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Thanks for your reporting on NYSUT budget issues and the upcoming elections. I'd like to give you the heads up on where ST is on the NYSUT budget issue.
We have been concerned for sometime over NYSUT's finances; this is why we opposed raising the number of officers from four to five, two years ago. There is a lack of confidence in the reporting of the current leadership. At last year’s President’s Conference, Martin Messner’s budget report indicated NYSUT was on a stable financial footing.
A couple of months later, however, during PSA negotiations, the officers claimed NYSUT was facing a financial crisis. Therefore, leadership’s budget discussions seem to be more about political messaging than they are about guaranteeing NYSUT will be stable in its vision and capability moving forward.
We have two platform positions that deal with NYSUT's financials directly. First, we are proposing reducing the number of officers from five to four. This would be a 20% reduction in officer salaries and expenses. Second, we are proposing reducing officer salaries by 15%. Though these efforts in isolation will not be adequate to restore NYSUT to fiscal stability, they are necessary precursors to any meaningful discussion with NYSUT staff.
We have been clear that any fiscal reorganization within NYSUT requires transparency, shared sacrifice, and shared vision. The current NYSUT leadership lack these, and are simply not up to the task of bringing fiscal order without negative fallout that could impact members. The most recent PSA negotiations are evidence of this.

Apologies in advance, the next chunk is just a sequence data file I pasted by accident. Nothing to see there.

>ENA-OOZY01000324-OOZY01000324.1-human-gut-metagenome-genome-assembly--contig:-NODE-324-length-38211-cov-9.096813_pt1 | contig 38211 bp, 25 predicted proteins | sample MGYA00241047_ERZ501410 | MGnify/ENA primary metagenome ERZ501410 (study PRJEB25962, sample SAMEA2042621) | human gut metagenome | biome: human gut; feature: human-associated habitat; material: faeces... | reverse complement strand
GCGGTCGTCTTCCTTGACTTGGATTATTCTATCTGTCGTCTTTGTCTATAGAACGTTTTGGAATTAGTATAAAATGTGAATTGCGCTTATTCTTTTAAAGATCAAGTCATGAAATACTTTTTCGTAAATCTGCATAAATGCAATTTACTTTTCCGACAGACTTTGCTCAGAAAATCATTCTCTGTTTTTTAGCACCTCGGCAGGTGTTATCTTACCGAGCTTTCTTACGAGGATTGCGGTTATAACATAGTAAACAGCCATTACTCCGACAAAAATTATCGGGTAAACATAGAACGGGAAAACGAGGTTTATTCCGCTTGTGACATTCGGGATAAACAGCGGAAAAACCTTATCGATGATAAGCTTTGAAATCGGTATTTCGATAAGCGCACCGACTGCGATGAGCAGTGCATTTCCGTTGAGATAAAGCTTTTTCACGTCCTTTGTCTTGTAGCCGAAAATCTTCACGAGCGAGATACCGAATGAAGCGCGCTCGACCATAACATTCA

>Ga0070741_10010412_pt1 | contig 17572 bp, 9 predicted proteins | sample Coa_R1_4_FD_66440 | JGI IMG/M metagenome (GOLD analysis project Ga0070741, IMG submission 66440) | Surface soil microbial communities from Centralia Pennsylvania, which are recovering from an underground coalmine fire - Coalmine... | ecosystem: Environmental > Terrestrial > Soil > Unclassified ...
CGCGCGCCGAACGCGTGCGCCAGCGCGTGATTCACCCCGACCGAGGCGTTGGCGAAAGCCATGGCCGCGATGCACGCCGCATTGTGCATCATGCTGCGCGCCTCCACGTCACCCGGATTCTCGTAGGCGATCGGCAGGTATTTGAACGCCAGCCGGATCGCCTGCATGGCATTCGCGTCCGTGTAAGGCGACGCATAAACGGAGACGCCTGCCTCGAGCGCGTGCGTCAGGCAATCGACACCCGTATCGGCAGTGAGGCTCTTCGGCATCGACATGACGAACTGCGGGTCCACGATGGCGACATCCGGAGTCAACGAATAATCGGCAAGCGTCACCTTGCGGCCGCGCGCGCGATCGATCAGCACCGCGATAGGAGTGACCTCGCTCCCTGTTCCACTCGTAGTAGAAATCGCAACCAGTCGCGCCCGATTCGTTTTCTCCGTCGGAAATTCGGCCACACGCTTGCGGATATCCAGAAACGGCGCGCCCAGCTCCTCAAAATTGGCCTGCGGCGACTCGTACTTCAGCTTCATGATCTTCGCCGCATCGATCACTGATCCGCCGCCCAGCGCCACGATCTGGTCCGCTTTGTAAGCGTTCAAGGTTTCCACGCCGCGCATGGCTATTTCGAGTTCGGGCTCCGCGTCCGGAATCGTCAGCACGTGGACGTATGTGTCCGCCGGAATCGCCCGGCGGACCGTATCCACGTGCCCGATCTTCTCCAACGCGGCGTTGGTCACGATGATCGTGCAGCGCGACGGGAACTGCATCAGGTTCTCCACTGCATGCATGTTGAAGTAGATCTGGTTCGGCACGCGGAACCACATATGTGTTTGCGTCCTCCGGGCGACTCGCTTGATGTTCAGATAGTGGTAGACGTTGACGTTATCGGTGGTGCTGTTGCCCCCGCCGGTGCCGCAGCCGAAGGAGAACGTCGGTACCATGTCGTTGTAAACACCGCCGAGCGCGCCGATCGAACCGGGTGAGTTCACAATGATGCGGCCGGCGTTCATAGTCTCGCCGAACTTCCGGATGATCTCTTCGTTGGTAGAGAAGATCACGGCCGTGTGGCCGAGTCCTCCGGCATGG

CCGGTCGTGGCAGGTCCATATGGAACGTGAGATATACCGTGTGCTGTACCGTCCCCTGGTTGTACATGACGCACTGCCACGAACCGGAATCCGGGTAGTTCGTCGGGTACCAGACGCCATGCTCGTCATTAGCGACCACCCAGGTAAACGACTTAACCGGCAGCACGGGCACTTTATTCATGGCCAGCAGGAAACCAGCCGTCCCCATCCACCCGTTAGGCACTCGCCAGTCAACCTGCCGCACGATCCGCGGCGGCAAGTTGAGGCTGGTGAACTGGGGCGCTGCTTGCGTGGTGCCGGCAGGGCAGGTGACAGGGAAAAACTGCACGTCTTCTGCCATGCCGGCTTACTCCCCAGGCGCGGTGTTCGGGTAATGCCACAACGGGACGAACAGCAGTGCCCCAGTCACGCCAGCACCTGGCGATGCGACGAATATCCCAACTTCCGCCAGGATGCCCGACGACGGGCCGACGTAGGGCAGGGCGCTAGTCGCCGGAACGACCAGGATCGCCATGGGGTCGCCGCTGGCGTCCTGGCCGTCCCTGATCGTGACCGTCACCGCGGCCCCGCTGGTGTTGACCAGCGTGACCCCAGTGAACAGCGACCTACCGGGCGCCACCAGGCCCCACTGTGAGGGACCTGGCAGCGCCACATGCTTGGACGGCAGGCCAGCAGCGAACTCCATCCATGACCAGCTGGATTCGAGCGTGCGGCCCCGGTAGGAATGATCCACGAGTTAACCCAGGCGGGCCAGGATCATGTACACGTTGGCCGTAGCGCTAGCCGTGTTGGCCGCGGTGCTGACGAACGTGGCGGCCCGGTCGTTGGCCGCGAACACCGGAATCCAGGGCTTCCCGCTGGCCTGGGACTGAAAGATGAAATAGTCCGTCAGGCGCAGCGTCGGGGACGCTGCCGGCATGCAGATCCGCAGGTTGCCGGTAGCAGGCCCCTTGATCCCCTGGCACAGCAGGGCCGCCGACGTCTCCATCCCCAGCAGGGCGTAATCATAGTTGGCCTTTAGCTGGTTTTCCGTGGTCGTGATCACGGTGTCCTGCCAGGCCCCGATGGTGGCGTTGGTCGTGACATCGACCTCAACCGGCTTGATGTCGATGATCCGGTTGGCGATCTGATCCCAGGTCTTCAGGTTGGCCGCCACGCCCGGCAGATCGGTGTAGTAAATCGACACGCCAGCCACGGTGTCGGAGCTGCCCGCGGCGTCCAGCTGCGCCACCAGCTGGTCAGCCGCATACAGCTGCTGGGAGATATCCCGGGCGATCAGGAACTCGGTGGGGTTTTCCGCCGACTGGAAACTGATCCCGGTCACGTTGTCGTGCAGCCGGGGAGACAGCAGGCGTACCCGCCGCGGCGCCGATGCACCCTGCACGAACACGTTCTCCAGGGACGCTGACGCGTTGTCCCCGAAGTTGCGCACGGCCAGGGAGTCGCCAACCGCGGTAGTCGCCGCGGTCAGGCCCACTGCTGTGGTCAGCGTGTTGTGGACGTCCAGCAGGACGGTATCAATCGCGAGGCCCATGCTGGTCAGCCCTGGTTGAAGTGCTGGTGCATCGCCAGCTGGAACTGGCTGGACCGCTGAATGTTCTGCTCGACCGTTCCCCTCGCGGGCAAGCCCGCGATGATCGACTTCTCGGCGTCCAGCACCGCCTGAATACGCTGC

We must also look at the metro funding rebates. Five of the largest locals in the state are reimbursed 32% of their dues as they decline field services, but they receive additional rebates to bring the total in some cases to 50%. PSA, for example, gets 50% of their dues reimbursed, or at least they did when Dick was President. He did this to prevent them from disaffiliating. We have made many requests to NYSUT to get current reimbursement data, and they have not been forthcoming. Instead, they have referred us only to public disclosure documents.
We must also remember that NYSUT's economic future is not just a fiscal issue. In the near future, members may have the right to refuse dues payments. To protect the organization, we must transform NYSUT to be focused on member advocacy. I've only been at this for a little over twenty years, so I'm not sure what NYSUT was like at its inception, but I believe we have lost our focus. Our advocacy seems to be more about the perception of being power brokers on the state and national levels, and not in representing teachers, aides, bus drivers, and professors. We have ceded control of the conversation to education reformers, and we have failed to correct the record.
If members are going to keep paying dues, they need to see us engaging in fights that have meaning to them. This is probably the most important variable in NYSUT's future.
In short, we are aware of the uncertain economic situation within NYSUT, and we have grave concerns that if not addressed properly, this house of cards could come tumbling down, leaving members vulnerable to the worst of the political winds out there.